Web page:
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Lasers Surg Med. 1991;11(4):351-5.

Nd:YAG laser-induced hyperthermia treatment of spontaneously occurring veterinary head and neck tumors.

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Laser/Hyperthemia Department, Thompson Cancer Survival Center, Knoxville, Tennessee 37916.


Conventional hyperthermia treatment of superficial tumors in the oral cavity is troublesome due to difficulty in accessing the lesion. A new hyperthermia technique employing near-infrared radiation delivered through a flexible silica optical fiber is described. The system consisted of an Nd:YAG laser for tissue heating, a He-Ne laser for aiming beam, a computer-controlled optical shutter, an interstitial thermometer, computer, and a printer. A 3-m-long 600-microns silica fiber delivered laser energy to the tumor via surface illumination. Using the aiming beam, the spot size was adjusted to include 5 mm of surrounding normal tissue. A thermocouple implanted in the tumor base provided temperature feedback to maintain desired hyperthermic temperature within the lesion. Three spontaneously occurring canine (two squamous cell carcinomas on the gum, one pigmented melanoma on the hard palate) and one feline tumor (squamous cell carcinoma on the nose) have been treated with Nd:YAG laser hyperthermia. Hyperthermia was delivered at 43.5 degrees C for 1 h. All animals received standard radiation treatment prior to hyperthermia. Nd:YAG laser hyperthermia allowed effective and efficient delivery of heat to veterinary nasal and oral lesions otherwise not treatable with conventional heating techniques.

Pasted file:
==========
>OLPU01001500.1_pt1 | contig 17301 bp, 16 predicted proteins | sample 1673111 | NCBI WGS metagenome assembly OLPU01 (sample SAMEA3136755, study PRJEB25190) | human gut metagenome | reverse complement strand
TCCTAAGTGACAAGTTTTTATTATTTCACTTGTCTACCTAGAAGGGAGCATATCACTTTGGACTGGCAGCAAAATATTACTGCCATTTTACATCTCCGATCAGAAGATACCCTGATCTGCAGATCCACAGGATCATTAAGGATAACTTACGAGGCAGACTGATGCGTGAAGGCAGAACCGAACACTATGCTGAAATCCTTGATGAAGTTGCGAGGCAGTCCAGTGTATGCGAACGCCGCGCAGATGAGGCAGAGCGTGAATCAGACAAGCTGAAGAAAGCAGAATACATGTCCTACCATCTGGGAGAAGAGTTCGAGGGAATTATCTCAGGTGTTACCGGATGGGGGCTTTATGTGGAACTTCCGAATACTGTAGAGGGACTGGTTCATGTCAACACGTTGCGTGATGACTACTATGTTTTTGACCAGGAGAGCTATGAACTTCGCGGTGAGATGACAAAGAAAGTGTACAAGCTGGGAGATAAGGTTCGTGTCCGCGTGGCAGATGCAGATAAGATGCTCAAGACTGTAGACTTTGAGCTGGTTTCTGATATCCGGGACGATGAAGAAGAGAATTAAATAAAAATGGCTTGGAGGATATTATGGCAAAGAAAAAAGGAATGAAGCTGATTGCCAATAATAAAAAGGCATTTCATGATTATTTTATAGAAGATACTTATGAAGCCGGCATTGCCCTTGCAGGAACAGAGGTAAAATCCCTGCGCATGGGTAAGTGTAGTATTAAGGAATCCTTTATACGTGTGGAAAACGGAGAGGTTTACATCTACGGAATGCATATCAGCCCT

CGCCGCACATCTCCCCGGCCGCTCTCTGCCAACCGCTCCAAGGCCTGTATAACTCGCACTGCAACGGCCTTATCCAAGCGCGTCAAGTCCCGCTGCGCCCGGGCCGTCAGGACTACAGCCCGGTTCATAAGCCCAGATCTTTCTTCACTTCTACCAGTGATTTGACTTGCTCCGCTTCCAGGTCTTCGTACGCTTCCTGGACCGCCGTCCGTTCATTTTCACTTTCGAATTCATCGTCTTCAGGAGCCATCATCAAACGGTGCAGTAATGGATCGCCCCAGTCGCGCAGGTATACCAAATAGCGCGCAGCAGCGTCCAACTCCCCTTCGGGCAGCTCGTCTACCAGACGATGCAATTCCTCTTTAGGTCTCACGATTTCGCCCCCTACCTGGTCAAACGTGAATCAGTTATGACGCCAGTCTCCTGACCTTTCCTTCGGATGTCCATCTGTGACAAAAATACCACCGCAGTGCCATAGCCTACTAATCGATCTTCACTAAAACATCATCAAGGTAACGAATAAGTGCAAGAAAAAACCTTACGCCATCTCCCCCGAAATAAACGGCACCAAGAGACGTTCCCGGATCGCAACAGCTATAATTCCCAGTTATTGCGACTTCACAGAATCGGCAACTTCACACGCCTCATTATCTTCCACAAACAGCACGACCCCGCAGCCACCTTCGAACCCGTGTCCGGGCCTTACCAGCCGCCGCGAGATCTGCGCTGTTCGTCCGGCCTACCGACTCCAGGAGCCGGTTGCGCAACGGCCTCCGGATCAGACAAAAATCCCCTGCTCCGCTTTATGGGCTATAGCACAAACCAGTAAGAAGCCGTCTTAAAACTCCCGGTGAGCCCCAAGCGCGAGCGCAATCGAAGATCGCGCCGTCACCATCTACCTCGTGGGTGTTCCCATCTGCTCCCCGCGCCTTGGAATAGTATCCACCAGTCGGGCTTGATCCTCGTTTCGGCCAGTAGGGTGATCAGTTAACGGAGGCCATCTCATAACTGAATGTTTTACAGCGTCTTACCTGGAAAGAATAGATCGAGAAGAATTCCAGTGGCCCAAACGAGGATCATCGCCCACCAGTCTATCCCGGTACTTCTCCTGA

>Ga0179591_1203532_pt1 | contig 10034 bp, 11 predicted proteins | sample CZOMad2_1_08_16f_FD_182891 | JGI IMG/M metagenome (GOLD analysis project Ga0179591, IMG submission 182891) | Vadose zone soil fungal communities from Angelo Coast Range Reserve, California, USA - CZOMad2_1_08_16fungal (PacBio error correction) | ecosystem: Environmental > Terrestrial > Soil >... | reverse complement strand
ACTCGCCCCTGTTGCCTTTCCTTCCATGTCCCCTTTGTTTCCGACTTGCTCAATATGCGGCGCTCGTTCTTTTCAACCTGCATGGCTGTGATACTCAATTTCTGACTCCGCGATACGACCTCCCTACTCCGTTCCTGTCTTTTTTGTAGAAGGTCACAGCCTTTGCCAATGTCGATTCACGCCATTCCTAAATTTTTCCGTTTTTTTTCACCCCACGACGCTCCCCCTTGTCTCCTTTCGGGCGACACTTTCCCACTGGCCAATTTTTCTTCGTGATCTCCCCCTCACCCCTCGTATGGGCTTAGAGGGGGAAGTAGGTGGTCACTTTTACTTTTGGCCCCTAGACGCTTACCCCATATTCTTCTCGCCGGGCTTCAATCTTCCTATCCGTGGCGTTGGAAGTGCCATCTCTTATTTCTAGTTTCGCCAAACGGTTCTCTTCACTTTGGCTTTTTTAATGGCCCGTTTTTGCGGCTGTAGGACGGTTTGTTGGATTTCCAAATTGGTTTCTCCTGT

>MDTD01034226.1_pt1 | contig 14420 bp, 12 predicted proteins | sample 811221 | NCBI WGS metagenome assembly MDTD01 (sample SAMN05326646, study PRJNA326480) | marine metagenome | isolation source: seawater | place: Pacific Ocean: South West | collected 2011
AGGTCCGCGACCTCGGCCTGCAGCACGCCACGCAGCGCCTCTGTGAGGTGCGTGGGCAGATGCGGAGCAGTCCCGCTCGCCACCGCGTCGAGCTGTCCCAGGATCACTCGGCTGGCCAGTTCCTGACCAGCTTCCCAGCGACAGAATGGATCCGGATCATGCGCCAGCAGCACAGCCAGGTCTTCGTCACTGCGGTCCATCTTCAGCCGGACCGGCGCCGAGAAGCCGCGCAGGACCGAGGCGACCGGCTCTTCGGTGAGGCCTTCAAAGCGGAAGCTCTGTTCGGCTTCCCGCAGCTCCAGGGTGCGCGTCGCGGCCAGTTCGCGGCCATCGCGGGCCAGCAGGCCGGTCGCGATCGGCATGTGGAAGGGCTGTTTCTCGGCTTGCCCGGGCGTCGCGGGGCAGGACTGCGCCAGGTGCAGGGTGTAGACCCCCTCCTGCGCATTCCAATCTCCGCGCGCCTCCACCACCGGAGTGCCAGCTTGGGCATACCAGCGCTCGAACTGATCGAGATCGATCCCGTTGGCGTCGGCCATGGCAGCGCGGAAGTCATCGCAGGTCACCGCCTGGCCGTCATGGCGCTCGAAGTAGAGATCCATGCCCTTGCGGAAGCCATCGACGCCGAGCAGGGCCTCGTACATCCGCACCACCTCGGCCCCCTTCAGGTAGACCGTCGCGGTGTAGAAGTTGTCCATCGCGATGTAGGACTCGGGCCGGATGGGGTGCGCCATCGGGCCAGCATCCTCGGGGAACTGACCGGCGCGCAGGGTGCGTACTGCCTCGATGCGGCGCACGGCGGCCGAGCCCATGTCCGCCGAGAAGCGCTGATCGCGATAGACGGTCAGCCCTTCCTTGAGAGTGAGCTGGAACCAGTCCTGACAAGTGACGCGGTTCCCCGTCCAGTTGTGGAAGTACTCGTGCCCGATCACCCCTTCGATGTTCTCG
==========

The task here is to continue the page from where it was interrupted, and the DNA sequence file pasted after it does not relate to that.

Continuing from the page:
[Indexed for MEDLINE]

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